Connecting primary healthcare services in Snowy Valleys

  • Collaborative Care in the Snowy Valleys. Video title slide

In 2019–20, the Black Summer bushfires tore through the Snowy Valleys, devastating 48 per cent of the area.

The scars of this natural disaster are still visible on the land today and in the many small townships that make up this region of southern New South Wales. The hardships that people faced still linger, long after the news headlines have stopped. Now, resilient communities are banding together and exploring new ways to adapt and move forward.

Rural health care is at the centre of this. The Snowy Valleys area faces many challenges typical of rural Australia such as an ageing population, higher rates of respiratory health issues and health workforce shortages. But the crippling challenges of the past few years have highlighted the need for innovative thinking.

A community-centred project in Snowy Valleys is now exploring ways of connecting the available primary healthcare services with the specific needs of these local communities. The project group has community representatives from local towns including Tumut, Batlow and Tumbarumba. The group also has the support of Murrumbidgee Local Health District, Murrumbidgee Primary Health Network and NSW Rural Doctors Network.

Tumut local, Catherine Cusack, is the project officer for the Snowy Valleys Collaborative Care project.

‘The Collaborative Care Program is about giving people in the Snowy Valleys the best care in the primary health area that they can get, when they need it and where they need it,’ Ms Cusack said.

Over the past twelve months, the project has been identifying local priorities in primary health care through a range of engagement activities with local communities and health practitioners.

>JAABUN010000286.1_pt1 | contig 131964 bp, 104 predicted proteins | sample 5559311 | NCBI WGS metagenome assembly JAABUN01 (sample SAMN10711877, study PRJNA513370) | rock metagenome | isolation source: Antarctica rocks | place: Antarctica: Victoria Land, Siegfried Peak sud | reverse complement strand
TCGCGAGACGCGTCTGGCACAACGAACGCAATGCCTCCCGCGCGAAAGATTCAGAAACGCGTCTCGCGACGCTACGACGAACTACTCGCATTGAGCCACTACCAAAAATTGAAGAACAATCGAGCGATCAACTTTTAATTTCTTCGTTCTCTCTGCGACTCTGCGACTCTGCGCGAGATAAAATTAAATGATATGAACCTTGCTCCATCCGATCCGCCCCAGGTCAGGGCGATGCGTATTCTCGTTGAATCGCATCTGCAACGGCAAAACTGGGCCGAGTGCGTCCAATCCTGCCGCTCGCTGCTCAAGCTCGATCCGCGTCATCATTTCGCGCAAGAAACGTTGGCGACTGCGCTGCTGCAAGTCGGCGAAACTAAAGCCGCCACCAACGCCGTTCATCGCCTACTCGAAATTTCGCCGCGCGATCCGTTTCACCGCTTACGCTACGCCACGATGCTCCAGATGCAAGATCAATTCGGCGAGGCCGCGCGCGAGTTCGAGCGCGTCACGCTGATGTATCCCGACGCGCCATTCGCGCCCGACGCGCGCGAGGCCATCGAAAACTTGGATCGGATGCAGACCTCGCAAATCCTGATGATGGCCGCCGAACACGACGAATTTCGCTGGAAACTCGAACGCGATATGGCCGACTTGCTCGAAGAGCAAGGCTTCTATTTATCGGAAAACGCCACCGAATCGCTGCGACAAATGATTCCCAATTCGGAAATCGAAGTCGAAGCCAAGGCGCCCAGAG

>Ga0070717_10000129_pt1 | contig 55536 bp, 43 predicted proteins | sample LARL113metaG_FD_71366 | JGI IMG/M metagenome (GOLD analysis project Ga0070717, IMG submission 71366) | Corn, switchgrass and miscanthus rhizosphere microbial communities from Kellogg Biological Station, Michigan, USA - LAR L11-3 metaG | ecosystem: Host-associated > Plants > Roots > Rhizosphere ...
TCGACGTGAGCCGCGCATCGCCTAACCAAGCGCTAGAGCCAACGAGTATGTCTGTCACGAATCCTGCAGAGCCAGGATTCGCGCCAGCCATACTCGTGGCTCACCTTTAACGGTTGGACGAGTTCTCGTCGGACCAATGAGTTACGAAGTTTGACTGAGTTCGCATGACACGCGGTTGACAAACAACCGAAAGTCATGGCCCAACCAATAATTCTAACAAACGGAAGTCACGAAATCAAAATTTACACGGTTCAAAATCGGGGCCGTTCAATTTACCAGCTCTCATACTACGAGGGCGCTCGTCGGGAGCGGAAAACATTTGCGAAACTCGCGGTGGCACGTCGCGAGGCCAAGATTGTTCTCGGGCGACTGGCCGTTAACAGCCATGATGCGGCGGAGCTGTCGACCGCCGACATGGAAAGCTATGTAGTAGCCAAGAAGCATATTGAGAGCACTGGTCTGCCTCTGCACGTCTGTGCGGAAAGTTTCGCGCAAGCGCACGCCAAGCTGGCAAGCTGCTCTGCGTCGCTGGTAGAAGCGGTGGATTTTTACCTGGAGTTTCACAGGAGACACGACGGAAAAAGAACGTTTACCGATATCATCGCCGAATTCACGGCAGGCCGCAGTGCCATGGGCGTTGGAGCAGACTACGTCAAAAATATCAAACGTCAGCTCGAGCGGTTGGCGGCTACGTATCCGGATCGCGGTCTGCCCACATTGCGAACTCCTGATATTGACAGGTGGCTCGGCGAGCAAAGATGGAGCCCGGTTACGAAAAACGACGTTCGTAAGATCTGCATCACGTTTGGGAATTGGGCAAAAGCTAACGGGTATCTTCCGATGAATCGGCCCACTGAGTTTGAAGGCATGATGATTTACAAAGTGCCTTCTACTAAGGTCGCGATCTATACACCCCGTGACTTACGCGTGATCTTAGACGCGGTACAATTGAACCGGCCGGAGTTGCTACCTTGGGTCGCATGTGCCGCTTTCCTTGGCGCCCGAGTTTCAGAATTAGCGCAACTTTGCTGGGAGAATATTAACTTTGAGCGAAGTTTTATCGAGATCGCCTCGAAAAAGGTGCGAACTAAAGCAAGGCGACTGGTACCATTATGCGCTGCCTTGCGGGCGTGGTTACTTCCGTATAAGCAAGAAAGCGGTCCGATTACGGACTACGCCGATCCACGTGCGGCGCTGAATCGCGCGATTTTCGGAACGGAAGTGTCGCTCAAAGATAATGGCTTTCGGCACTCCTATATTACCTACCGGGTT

Around 570 residents took part in a recent survey that asked about their experience with local health services. Several important issues were raised, including the availability of appointments with health professionals, wait times, continuity of care, travel distance to access appointments and patient expectations of care.

‘The willingness of these local communities to engage with this project has been quite humbling,’ said Ms Cusack.

‘We’re also hearing directly from our local GPs, allied health professionals, primary care nurses, and Aboriginal health workers. We have very dedicated health professionals and they have been generous with their time and feedback.’

The list of priorities for Snowy Valleys includes improved access to allied health and GP services, better communication and coordination between health providers, and improved community health system literacy.

Linda Swales is a community representative from the small town of Batlow who has given her time to the project because she sees value in working collaboratively.

‘We’re all unique, we all have different needs, but the one thing that this is going to help and fix up is we’re going to be connected,’ said Ms Swales.

‘And finally trying to get this puzzle together, that we’re all receiving exactly what we deserve, good health care in our area.’

A range of new activities will address local needs and a website is available for more information at: nswrdn.engagementhub.com.au/snowyvalleys

The Snowy Valleys is one of five sub-regions in rural New South Wales participating in the Collaborative Care Program, funded through the Australian Government Department of Health.

Connecting Primary Health Care Services in Snowy Valleys from NSWRDN on Vimeo.

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